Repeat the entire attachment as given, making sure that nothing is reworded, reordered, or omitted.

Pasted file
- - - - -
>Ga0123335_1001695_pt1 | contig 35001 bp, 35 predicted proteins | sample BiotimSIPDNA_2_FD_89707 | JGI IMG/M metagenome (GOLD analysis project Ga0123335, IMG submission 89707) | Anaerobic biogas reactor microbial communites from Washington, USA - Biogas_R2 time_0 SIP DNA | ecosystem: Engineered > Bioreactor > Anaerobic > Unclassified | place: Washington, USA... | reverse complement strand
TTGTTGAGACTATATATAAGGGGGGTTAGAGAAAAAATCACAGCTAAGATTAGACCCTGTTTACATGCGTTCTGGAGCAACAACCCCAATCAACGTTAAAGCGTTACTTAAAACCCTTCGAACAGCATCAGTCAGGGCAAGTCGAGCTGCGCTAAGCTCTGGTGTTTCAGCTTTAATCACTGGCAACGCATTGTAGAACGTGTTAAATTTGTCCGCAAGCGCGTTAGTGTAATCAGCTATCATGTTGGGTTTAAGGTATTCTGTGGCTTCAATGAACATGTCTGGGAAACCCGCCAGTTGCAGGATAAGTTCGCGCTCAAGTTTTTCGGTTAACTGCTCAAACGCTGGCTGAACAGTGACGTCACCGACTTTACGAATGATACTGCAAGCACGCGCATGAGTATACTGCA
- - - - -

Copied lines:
>Ga0123335_1001695_pt1 | contig 35001 bp, 35 predicted proteins | sample BiotimSIPDNA_2_FD_89707 | JGI IMG/M metagenome (GOLD analysis project Ga0123335, IMG submission 89707) | Anaerobic biogas reactor microbial communites from Washington, USA - Biogas_R2 time_0 SIP DNA | ecosystem: Engineered > Bioreactor > Anaerobic > Unclassified | place: Washington, USA... | reverse complement strand
TTGTTGAGACTATATATAAGGGGGGTTAGAGAAAAAATCACAGCTAAGATTAGACCCTGTTTACATGCGTTCTGGAGCAACAACCCCAATCAACGTTAAAGCGTTACTTAAAACCCTTCGAACAGCATCAGTCAGGGCAAGTCGAGCTGCGCTAAGCTCTGGTGTTTCAGCTTTAATCACTGGCAACGCATTGTAGAACGTGTTAAATTTGTCCGCAAGCGCGTTAGTGTAATCAGCTATCATGTTGGGTTTAAGGTATTCTGTGGCTTCAATGAACATGTCTGGGAAACCCGCCAGTTGCAGGATAAGTTCGCGCTCAAGTTTTTCGGTTAACTGCTCAAACGCTGGCTGAACAGTGACGTCACCGACTTTACGAATGATACTGCAAGCACGCGCATGAGTATACTGCA